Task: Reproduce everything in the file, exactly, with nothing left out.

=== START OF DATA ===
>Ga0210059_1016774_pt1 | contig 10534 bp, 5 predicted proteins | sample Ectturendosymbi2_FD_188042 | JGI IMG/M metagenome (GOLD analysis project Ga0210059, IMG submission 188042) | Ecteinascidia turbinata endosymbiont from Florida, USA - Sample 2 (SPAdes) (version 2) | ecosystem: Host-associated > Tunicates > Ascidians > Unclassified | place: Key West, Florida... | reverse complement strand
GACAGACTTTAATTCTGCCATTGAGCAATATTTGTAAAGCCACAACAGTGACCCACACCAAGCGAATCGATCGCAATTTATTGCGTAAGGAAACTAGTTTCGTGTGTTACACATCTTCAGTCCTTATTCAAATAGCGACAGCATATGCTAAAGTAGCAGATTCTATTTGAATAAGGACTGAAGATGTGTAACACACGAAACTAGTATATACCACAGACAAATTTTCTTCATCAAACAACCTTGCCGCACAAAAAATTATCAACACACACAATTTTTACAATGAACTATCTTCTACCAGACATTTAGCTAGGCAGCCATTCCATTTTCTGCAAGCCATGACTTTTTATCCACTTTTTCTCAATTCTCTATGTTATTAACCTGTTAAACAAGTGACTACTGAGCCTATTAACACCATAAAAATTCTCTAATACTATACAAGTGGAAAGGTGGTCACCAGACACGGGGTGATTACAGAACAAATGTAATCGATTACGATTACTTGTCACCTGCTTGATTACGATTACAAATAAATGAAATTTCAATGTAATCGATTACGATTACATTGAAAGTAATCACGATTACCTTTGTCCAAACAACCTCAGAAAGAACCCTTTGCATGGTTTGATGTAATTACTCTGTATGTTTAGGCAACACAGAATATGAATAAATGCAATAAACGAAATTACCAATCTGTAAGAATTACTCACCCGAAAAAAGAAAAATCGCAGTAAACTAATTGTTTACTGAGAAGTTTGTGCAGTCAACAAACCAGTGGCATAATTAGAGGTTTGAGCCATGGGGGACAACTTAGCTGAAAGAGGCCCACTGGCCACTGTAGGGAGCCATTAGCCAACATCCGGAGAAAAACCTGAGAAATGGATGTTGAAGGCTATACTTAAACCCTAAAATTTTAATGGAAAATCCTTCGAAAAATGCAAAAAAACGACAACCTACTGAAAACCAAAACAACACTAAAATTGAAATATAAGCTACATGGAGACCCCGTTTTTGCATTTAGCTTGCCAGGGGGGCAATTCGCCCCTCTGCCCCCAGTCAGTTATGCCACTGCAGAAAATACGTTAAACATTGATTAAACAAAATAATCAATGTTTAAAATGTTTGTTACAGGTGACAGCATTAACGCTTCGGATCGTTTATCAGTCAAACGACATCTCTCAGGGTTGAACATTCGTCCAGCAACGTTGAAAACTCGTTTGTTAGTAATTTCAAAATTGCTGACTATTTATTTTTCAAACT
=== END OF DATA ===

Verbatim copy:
>Ga0210059_1016774_pt1 | contig 10534 bp, 5 predicted proteins | sample Ectturendosymbi2_FD_188042 | JGI IMG/M metagenome (GOLD analysis project Ga0210059, IMG submission 188042) | Ecteinascidia turbinata endosymbiont from Florida, USA - Sample 2 (SPAdes) (version 2) | ecosystem: Host-associated > Tunicates > Ascidians > Unclassified | place: Key West, Florida... | reverse complement strand
GACAGACTTTAATTCTGCCATTGAGCAATATTTGTAAAGCCACAACAGTGACCCACACCAAGCGAATCGATCGCAATTTATTGCGTAAGGAAACTAGTTTCGTGTGTTACACATCTTCAGTCCTTATTCAAATAGCGACAGCATATGCTAAAGTAGCAGATTCTATTTGAATAAGGACTGAAGATGTGTAACACACGAAACTAGTATATACCACAGACAAATTTTCTTCATCAAACAACCTTGCCGCACAAAAAATTATCAACACACACAATTTTTACAATGAACTATCTTCTACCAGACATTTAGCTAGGCAGCCATTCCATTTTCTGCAAGCCATGACTTTTTATCCACTTTTTCTCAATTCTCTATGTTATTAACCTGTTAAACAAGTGACTACTGAGCCTATTAACACCATAAAAATTCTCTAATACTATACAAGTGGAAAGGTGGTCACCAGACACGGGGTGATTACAGAACAAATGTAATCGATTACGATTACTTGTCACCTGCTTGATTACGATTACAAATAAATGAAATTTCAATGTAATCGATTACGATTACATTGAAAGTAATCACGATTACCTTTGTCCAAACAACCTCAGAAAGAACCCTTTGCATGGTTTGATGTAATTACTCTGTATGTTTAGGCAACACAGAATATGAATAAATGCAATAAACGAAATTACCAATCTGTAAGAATTACTCACCCGAAAAAAGAAAAATCGCAGTAAACTAATTGTTTACTGAGAAGTTTGTGCAGTCAACAAACCAGTGGCATAATTAGAGGTTTGAGCCATGGGGGACAACTTAGCTGAAAGAGGCCCACTGGCCACTGTAGGGAGCCATTAGCCAACATCCGGAGAAAAACCTGAGAAATGGATGTTGAAGGCTATACTTAAACCCTAAAATTTTAATGGAAAATCCTTCGAAAAATGCAAAAAAACGACAACCTACTGAAAACCAAAACAACACTAAAATTGAAATATAAGCTACATGGAGACCCCGTTTTTGCATTTAGCTTGCCAGGGGGGCAATTCGCCCCTCTGCCCCCAGTCAGTTATGCCACTGCAGAAAATACGTTAAACATTGATTAAACAAAATAATCAATGTTTAAAATGTTTGTTACAGGTGACAGCATTAACGCTTCGGATCGTTTATCAGTCAAACGACATCTCTCAGGGTTGAACATTCGTCCAGCAACGTTGAAAACTCGTTTGTTAGTAATTTCAAAATTGCTGACTATTTATTTTTCAAACT